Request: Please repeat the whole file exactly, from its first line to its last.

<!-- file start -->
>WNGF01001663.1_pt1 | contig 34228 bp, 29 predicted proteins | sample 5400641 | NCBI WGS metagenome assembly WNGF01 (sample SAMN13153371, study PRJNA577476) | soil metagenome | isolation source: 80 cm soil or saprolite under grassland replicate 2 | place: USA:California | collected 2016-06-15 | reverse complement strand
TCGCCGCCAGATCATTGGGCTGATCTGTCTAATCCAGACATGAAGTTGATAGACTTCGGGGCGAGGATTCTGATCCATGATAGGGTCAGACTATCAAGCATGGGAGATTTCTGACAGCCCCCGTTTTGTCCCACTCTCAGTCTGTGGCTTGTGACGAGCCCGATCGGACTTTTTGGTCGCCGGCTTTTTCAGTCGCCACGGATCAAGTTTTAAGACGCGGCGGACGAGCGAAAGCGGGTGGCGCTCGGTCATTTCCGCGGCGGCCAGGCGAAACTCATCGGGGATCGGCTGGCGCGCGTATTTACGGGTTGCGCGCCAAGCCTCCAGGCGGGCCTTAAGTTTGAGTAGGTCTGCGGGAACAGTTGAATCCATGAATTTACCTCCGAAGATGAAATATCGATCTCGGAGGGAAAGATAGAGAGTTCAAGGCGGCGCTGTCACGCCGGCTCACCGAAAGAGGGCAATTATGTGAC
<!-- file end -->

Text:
>WNGF01001663.1_pt1 | contig 34228 bp, 29 predicted proteins | sample 5400641 | NCBI WGS metagenome assembly WNGF01 (sample SAMN13153371, study PRJNA577476) | soil metagenome | isolation source: 80 cm soil or saprolite under grassland replicate 2 | place: USA:California | collected 2016-06-15 | reverse complement strand
TCGCCGCCAGATCATTGGGCTGATCTGTCTAATCCAGACATGAAGTTGATAGACTTCGGGGCGAGGATTCTGATCCATGATAGGGTCAGACTATCAAGCATGGGAGATTTCTGACAGCCCCCGTTTTGTCCCACTCTCAGTCTGTGGCTTGTGACGAGCCCGATCGGACTTTTTGGTCGCCGGCTTTTTCAGTCGCCACGGATCAAGTTTTAAGACGCGGCGGACGAGCGAAAGCGGGTGGCGCTCGGTCATTTCCGCGGCGGCCAGGCGAAACTCATCGGGGATCGGCTGGCGCGCGTATTTACGGGTTGCGCGCCAAGCCTCCAGGCGGGCCTTAAGTTTGAGTAGGTCTGCGGGAACAGTTGAATCCATGAATTTACCTCCGAAGATGAAATATCGATCTCGGAGGGAAAGATAGAGAGTTCAAGGCGGCGCTGTCACGCCGGCTCACCGAAAGAGGGCAATTATGTGAC